Could surgical procedures be in the future for more doctors of optometry?
Optometry's Meeting® is offered AOA-member doctors the opportunity to find out in courses held at the annual meeting.
Only a handful of states allow doctors of optometry to perform the procedures offered in the courses. But Nate Lighthizer, O.D., cited old prohibitions that prevented doctors of optometry from dilating patients' eyes or prescribing oral medications. Those barriers have mostly fallen away.
Further, despite resistance, Oklahoma, Louisiana and Kentucky allow for doctors of optometry to perform some laser surgical procedures.
In fact, the state where Dr. Lighthizer practices was the first in 1998 to allow doctors to use a scalpel and lasers for some procedures, while other states (such as Tennessee, New Mexico, Oregon, and Idaho) allow for certain injections and "lump and bump" removals from eyelids. That's progress, he says.
"For a long time, it was just Oklahoma," Dr. Lighthizer says.
The AOA, hand-in-hand with state affiliates, is taking on new efforts to expand scope of practice so that doctors can practice to the fullest extent of their education and training and provide the best care possible to patients.
And the next barrier to fall?
"Are we doing complex retinal detachment surgeries?" Dr. Lighthizer says. "No, that's in the hands of our wonderful ophthalmology colleagues. But there are procedures that we were trained on in optometry school or during residency. There is a learning curve when you have a new procedure, but we already have the foundation and educational knowledge to do these procedures."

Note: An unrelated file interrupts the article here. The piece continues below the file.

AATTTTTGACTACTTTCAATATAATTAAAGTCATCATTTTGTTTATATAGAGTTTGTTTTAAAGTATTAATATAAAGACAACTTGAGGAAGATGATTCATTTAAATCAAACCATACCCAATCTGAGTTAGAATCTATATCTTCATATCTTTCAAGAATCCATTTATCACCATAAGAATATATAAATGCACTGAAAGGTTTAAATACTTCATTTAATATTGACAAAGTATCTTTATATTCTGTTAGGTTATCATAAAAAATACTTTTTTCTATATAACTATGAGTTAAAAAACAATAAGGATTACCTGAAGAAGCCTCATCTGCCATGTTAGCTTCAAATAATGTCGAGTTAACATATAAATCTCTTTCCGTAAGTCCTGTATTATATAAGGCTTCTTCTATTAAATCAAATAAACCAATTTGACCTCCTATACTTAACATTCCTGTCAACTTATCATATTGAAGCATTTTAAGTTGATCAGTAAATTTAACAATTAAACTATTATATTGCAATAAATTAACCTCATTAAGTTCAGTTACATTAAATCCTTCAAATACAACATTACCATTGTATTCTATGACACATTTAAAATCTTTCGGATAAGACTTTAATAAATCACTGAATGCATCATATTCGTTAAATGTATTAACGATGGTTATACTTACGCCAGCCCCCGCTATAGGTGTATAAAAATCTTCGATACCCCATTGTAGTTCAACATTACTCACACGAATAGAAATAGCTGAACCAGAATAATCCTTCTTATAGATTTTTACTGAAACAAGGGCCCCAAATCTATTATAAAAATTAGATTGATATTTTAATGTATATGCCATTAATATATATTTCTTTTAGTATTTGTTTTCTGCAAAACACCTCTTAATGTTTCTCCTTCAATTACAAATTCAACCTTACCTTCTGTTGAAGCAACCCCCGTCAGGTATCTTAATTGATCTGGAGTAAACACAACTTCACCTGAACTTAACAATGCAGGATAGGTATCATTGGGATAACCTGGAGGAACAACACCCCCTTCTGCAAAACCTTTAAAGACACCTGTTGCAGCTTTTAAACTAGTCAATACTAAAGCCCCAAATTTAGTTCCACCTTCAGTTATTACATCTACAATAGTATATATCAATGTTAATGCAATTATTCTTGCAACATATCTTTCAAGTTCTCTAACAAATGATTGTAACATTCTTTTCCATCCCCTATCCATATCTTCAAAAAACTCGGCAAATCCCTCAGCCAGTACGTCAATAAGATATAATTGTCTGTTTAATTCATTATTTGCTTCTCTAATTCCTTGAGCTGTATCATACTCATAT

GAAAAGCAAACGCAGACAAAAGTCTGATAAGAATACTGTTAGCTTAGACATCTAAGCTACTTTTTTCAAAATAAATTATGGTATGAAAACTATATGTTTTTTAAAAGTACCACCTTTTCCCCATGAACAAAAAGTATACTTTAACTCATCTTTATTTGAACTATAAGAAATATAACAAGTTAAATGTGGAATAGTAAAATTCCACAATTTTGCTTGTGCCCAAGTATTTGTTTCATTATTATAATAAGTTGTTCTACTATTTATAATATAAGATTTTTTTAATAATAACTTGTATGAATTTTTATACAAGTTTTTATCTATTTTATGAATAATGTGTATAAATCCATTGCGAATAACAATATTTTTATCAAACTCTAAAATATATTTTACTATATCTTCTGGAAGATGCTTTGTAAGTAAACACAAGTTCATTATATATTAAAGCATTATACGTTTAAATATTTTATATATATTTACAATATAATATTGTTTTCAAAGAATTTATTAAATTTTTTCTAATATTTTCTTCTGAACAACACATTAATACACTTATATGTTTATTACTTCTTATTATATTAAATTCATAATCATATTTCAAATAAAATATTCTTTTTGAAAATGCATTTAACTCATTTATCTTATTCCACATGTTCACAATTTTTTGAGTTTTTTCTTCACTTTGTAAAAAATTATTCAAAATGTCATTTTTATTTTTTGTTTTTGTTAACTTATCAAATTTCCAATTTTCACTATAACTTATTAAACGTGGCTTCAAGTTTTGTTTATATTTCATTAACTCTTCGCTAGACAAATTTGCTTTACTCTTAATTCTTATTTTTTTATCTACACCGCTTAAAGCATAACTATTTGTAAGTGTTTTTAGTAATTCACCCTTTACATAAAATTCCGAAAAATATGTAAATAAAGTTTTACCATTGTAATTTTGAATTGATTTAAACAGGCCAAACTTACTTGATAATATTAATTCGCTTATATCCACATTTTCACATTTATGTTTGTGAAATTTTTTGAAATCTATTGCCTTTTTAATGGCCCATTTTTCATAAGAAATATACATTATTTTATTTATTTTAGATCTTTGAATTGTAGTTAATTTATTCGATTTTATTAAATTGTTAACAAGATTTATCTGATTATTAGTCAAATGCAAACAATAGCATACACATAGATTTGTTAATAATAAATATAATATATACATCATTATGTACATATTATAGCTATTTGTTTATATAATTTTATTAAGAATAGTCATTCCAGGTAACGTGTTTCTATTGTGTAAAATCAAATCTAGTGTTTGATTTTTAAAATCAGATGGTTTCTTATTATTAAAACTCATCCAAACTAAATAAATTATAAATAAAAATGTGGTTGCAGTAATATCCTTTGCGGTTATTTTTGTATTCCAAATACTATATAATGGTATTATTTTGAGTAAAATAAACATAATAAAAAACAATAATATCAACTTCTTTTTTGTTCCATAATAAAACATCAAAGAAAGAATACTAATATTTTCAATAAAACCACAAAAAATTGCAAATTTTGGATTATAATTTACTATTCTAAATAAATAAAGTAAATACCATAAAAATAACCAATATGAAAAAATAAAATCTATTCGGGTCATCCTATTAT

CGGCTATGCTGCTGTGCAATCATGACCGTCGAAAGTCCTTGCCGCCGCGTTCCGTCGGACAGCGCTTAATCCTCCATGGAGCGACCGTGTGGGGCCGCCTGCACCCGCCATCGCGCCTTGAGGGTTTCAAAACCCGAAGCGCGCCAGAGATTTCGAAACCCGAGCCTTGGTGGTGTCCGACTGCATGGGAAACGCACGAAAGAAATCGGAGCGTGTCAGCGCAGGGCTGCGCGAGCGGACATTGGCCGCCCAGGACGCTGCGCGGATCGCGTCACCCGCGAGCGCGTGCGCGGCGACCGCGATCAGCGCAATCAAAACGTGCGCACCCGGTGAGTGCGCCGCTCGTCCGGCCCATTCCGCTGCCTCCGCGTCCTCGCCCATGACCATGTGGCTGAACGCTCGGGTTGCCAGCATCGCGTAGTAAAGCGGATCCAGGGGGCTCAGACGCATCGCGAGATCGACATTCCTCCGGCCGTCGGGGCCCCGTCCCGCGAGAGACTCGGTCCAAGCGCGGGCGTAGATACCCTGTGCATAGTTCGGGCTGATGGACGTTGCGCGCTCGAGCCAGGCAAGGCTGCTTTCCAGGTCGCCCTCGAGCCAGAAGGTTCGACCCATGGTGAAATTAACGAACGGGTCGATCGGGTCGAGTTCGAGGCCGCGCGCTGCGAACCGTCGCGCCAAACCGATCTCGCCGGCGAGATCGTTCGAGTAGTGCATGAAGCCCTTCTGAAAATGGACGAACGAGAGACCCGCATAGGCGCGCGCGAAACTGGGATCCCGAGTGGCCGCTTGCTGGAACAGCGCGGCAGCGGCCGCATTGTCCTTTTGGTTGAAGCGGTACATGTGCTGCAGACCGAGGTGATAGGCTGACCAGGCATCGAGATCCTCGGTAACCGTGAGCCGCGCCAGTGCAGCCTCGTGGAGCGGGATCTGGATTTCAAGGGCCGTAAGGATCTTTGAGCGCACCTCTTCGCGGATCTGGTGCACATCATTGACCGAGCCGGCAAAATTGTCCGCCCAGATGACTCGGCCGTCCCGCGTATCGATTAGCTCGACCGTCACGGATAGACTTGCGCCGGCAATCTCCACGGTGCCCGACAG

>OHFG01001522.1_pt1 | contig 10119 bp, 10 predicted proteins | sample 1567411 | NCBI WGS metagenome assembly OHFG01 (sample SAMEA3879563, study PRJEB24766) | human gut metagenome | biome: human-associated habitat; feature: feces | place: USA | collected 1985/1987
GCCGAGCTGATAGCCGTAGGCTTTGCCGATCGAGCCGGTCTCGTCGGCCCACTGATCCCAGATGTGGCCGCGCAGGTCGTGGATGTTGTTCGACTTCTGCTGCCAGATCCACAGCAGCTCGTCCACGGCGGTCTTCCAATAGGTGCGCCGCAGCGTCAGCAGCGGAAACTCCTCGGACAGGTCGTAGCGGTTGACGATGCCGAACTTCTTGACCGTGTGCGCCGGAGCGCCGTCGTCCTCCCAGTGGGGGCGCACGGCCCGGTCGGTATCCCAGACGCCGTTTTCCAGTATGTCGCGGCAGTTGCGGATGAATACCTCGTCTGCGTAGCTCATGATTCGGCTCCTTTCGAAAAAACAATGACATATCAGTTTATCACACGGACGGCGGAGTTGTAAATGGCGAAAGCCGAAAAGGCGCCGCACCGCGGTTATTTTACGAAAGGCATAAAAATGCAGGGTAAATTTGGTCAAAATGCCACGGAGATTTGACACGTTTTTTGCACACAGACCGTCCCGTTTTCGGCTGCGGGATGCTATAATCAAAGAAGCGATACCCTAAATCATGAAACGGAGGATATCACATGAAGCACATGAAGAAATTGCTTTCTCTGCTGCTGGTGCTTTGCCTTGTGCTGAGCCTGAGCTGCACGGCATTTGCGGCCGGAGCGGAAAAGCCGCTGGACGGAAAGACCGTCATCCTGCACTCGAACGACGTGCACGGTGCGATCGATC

Beyond that, Dr. Lighthizer says, doctors are in a unique position to provide these services from rural to urban settings-because of their number, geographic diversity and experience. He noted many doctors of optometry already co-manage patients with ophthalmologists.
"We are deciding when to refer, educating our patients about these surgeries before they are done and managing the procedures post-operatively, so it is not like we are unfamiliar with these procedures," he adds.
Who is better equipped than doctors of optometry to perform these services, he asks, considering the challenge of access to care in an aging population.
"These courses are designed for doctors of optometry who are looking to build upon the skills they already have or want to take it to the next level of optometric scope, so they are able to provide an aspect of care they might not be able to provide right now to their patients," Dr. Lighthizer says.
Seeing the light
The possibility of practicing up to the training he received in optometry school at Pacific University in Oregon and later in his residency at Northeast State University drew Dr. Lighthizer to Oklahoma. It wasn't the only reason that he settled in the Sooner State, but it certainly was an enticement.
"It's fulfilling," says Dr. Lighthizer. "It is very rewarding to treat our patients and to know the hard work you put in with your education and training is paying off and helping them."
MyEyeDr.’s paraoptometric staff will have access to a trove of AOA educational resources through its education and professional development hub, EyeLearn.
An investment in your community’s wellness, InfantSEE® is not a charitable program, but rather a public health initiative intended to change the way parents think about eye care for their infants and families.
Children’s vision was already a public health concern for the AOA. But then the COVID-19 pandemic happened, and doctors of optometry are increasingly alarmed by the growing prevalence of eye conditions exacerbated by remote learning due to the crisis. The AOA is lending its voice as a leader in eye health and vision care through a yearlong conversation on children’s eye health at a critical juncture.